bottom line, Carl is right, there will be a burr. even if there was no discernable burr, its still proper practice to break a sharp edge. Using a sharp tool they'll be minimal, but the edge should still be cleaned (minuscule chamfer) with a file

Evan
11-16-2009, 03:40 PM
I believe I did mention breaking the edge.

I apologize to Carl, he isn't wrong. The impression he gives is misleading though. One should not always expect burrs that are a problem and in fact when they occur they signify that something isn't right in most cases.

Carld
11-16-2009, 04:10 PM
All I was saying was that you can expect some big burrs and always a razor edged burr that will cut you if not removed. It's just the nature of the machining process.

beanbag
11-17-2009, 04:57 AM
Here's a picture of the cut I was talking about. Inside the rectangle is a very very small burr. To the right of that there pretty much is no burr.

http://i139.photobucket.com/albums/q286/beanbag137/IMG_0276.jpg

I wouldn't be surprised if in some materials, under the right condition of sfm and chip load, the chip snaps off and doesn't leave any kind of burr at all.

Macor leaves no burrs, not even microscopic. ;)

BobWarfield
11-17-2009, 11:34 AM
ROFL.

And I used the term "noticeable" in my description as well, but it didn't stop Carl from calling me a liar.

Honestly, if you're going to conduct these threads at that level, Evan is entirely justified in exactly what he is saying and shouldn't be nitpicked. You've now got a video and Evan's photo with "no noticeable burrs."

Personally, I think Tatoomike had the best and most constructive answer yet, but of course he does this stuff for a living.

There are, BTW, ways of setting up the machines to eliminate the burrs. Go research it. It can't be done in all cases, but you can certainly minimize the burrs in all sorts of ways. Lots of the CNC intentionally program various moves of their machines exactly for that purpose.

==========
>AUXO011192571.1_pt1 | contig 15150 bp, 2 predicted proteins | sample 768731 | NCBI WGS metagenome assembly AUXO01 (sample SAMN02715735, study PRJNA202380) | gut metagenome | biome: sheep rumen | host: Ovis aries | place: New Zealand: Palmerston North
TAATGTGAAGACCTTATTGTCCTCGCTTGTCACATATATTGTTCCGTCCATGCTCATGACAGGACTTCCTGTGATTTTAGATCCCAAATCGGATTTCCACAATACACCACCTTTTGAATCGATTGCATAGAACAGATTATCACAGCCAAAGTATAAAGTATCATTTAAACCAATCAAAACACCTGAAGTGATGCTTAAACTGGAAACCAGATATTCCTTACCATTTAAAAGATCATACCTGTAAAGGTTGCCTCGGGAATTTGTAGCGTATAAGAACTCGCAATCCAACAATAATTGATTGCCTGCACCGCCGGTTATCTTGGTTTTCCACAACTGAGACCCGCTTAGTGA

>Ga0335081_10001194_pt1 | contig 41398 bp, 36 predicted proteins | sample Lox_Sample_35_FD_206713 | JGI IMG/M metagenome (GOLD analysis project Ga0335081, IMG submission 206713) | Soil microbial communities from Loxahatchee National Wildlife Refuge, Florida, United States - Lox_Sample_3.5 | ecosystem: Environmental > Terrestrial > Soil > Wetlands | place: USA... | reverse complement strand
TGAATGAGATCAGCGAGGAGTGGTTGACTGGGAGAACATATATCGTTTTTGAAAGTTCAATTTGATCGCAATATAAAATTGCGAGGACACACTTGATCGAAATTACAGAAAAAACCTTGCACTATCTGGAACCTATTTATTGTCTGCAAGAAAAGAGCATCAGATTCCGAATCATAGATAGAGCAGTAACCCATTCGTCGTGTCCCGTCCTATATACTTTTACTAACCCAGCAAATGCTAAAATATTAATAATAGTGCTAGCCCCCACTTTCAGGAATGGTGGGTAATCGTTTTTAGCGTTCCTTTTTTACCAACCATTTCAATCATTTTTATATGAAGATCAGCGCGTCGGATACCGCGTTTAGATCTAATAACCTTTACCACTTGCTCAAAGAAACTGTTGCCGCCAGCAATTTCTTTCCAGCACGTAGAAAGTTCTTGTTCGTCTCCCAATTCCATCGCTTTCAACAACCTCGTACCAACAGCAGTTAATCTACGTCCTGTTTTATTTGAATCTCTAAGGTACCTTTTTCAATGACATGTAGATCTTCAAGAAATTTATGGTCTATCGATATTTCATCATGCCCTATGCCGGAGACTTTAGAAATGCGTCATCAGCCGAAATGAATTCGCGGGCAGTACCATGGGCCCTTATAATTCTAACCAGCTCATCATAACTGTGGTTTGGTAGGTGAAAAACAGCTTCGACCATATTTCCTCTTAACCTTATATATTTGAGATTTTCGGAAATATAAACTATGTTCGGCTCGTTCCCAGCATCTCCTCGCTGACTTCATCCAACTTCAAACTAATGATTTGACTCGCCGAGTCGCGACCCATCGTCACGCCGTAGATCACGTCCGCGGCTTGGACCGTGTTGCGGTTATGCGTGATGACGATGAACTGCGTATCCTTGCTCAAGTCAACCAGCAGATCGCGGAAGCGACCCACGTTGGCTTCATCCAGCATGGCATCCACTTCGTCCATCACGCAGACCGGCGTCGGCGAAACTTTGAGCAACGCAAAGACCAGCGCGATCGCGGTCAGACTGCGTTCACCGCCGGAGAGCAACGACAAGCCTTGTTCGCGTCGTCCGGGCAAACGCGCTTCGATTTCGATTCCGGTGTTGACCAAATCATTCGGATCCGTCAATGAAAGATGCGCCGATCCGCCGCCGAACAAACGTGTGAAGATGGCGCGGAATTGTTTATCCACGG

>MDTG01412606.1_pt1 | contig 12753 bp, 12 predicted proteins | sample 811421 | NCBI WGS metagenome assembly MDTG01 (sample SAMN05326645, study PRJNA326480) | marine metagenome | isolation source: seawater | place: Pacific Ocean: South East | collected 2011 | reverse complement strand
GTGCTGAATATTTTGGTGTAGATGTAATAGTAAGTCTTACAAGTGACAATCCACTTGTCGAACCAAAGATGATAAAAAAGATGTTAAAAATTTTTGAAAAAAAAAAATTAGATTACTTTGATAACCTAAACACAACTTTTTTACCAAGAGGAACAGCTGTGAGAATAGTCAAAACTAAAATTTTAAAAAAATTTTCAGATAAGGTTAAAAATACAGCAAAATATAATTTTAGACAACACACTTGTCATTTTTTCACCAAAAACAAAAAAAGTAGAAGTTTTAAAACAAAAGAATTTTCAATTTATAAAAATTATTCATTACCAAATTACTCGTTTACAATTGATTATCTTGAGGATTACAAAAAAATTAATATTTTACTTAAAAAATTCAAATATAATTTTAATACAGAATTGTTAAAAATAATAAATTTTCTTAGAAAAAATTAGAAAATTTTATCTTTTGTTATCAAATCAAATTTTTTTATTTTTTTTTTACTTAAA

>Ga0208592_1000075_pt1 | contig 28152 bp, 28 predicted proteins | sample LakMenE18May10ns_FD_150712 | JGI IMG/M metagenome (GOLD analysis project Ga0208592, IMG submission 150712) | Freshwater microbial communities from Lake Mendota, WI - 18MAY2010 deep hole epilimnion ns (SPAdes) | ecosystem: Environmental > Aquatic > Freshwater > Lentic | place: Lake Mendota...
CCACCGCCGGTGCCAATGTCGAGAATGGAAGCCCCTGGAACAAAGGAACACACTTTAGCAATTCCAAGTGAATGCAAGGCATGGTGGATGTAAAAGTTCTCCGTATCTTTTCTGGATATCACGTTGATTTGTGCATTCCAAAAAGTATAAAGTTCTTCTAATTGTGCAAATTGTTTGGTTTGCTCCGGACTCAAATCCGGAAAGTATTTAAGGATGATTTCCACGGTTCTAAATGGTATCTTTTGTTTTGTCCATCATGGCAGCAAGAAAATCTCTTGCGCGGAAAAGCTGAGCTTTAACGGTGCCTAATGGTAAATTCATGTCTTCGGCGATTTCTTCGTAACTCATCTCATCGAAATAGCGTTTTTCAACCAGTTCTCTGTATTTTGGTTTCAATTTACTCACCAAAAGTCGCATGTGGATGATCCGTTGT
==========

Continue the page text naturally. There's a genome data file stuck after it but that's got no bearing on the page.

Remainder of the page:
If you do have a CNC, it's also very easy to make a chamfering pass to eliminate the burrs.

Now here comes the HSM nitpicking gang to complain that this isn't CNC, the burrs are still there, yada yada.

Whatever.

Cheers,

BW

Black_Moons
11-17-2009, 12:16 PM
Actualy I did exactly this, but used a 1"~ square block that I had cutoff from some scrap in my bin. I use a 0.01" feeler gage on the side with the slit to insure its clamped correctly to 'close' on the work peice (ie so the part isent clamped parallel but at a tiny angle to close the gap)


Here's another idea: Is your rod sticking out too much and vibrating? (har har) What I would use as a fixture is to take a 1/2" square of Al, and drill a 5/16 hole in it. Then cut a slit from the side into the hole, and now you can clamp the rod from all sides.

Carld
11-17-2009, 01:20 PM
:eek: Liar, Bob that Carld should be ashamed of himself. Uh, wait, that's me :o . Well I'm sorry if I missed the "noticeable" part.

In a mill the burr is relative to the action of the endmill. Many times there will be little if any burr on the underside of the work when undercutting because the helix will pull the material up. If climb cutting the burr may be on the bottom of the work. There will be a fine burr on the start of a cut when climb or undercutting. Likewise, an under cut will end with a burr and a climb cut may end with little or no burr.

A lot depends on the sharpness of the cutter and the material and the speed and feed. The reason I see this is I deburr all my work so I see where the burrs occur. Others observations may be different but that is what I see.

I don't fret over it, I just deburr the work as needed, it's part of the job.